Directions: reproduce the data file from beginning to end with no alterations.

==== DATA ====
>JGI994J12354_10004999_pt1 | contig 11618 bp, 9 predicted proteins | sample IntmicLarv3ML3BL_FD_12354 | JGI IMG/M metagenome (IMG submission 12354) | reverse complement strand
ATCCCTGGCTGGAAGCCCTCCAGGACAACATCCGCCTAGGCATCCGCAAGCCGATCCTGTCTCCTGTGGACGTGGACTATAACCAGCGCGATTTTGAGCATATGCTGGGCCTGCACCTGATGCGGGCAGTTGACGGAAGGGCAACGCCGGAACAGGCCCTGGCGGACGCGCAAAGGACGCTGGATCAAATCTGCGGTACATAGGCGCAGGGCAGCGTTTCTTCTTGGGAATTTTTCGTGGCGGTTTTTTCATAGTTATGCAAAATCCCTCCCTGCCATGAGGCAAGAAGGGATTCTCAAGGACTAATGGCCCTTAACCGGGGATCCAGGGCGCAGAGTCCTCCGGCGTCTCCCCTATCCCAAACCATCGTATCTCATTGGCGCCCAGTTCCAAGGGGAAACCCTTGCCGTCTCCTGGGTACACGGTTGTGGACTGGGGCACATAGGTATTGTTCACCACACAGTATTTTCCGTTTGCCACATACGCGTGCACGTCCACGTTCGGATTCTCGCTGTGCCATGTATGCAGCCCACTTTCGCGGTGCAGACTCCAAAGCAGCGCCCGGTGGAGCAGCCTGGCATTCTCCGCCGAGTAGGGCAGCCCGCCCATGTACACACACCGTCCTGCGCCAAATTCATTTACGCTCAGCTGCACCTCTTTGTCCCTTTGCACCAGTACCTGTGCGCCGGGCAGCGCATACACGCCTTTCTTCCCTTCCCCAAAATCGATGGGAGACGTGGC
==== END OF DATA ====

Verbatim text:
>JGI994J12354_10004999_pt1 | contig 11618 bp, 9 predicted proteins | sample IntmicLarv3ML3BL_FD_12354 | JGI IMG/M metagenome (IMG submission 12354) | reverse complement strand
ATCCCTGGCTGGAAGCCCTCCAGGACAACATCCGCCTAGGCATCCGCAAGCCGATCCTGTCTCCTGTGGACGTGGACTATAACCAGCGCGATTTTGAGCATATGCTGGGCCTGCACCTGATGCGGGCAGTTGACGGAAGGGCAACGCCGGAACAGGCCCTGGCGGACGCGCAAAGGACGCTGGATCAAATCTGCGGTACATAGGCGCAGGGCAGCGTTTCTTCTTGGGAATTTTTCGTGGCGGTTTTTTCATAGTTATGCAAAATCCCTCCCTGCCATGAGGCAAGAAGGGATTCTCAAGGACTAATGGCCCTTAACCGGGGATCCAGGGCGCAGAGTCCTCCGGCGTCTCCCCTATCCCAAACCATCGTATCTCATTGGCGCCCAGTTCCAAGGGGAAACCCTTGCCGTCTCCTGGGTACACGGTTGTGGACTGGGGCACATAGGTATTGTTCACCACACAGTATTTTCCGTTTGCCACATACGCGTGCACGTCCACGTTCGGATTCTCGCTGTGCCATGTATGCAGCCCACTTTCGCGGTGCAGACTCCAAAGCAGCGCCCGGTGGAGCAGCCTGGCATTCTCCGCCGAGTAGGGCAGCCCGCCCATGTACACACACCGTCCTGCGCCAAATTCATTTACGCTCAGCTGCACCTCTTTGTCCCTTTGCACCAGTACCTGTGCGCCGGGCAGCGCATACACGCCTTTCTTCCCTTCCCCAAAATCGATGGGAGACGTGGC